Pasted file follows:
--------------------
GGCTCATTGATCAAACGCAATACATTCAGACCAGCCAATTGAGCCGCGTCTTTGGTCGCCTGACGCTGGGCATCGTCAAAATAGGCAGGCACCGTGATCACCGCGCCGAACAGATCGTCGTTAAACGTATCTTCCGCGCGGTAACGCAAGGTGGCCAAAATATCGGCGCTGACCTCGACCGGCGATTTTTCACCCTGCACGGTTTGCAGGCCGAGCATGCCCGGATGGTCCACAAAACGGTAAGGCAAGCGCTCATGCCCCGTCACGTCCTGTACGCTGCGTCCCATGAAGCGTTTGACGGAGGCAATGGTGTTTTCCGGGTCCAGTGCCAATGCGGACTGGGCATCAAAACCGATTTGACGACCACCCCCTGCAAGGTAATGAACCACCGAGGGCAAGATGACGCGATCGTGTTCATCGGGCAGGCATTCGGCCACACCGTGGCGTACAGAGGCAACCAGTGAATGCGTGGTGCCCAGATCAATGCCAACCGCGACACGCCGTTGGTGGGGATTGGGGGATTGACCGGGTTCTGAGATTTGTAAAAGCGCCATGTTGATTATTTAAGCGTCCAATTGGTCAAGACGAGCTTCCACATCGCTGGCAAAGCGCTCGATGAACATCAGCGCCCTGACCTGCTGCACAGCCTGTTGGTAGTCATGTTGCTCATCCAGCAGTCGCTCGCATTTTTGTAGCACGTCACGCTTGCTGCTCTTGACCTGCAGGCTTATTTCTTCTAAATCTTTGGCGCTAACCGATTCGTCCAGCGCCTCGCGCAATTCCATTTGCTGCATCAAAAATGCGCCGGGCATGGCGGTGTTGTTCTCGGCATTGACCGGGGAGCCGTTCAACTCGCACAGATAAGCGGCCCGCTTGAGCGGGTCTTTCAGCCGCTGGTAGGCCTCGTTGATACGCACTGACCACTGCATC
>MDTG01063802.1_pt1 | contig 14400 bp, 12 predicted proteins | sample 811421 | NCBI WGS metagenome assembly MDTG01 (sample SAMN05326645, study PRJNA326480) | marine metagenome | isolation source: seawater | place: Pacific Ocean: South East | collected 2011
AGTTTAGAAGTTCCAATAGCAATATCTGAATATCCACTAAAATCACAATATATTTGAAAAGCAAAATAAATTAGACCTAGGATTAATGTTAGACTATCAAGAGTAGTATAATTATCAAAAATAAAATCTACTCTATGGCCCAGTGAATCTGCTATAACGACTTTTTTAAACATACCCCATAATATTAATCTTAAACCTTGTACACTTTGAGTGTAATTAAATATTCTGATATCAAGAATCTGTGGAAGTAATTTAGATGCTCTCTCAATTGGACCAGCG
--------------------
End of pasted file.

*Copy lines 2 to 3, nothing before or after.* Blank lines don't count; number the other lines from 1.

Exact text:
>MDTG01063802.1_pt1 | contig 14400 bp, 12 predicted proteins | sample 811421 | NCBI WGS metagenome assembly MDTG01 (sample SAMN05326645, study PRJNA326480) | marine metagenome | isolation source: seawater | place: Pacific Ocean: South East | collected 2011
AGTTTAGAAGTTCCAATAGCAATATCTGAATATCCACTAAAATCACAATATATTTGAAAAGCAAAATAAATTAGACCTAGGATTAATGTTAGACTATCAAGAGTAGTATAATTATCAAAAATAAAATCTACTCTATGGCCCAGTGAATCTGCTATAACGACTTTTTTAAACATACCCCATAATATTAATCTTAAACCTTGTACACTTTGAGTGTAATTAAATATTCTGATATCAAGAATCTGTGGAAGTAATTTAGATGCTCTCTCAATTGGACCAGCG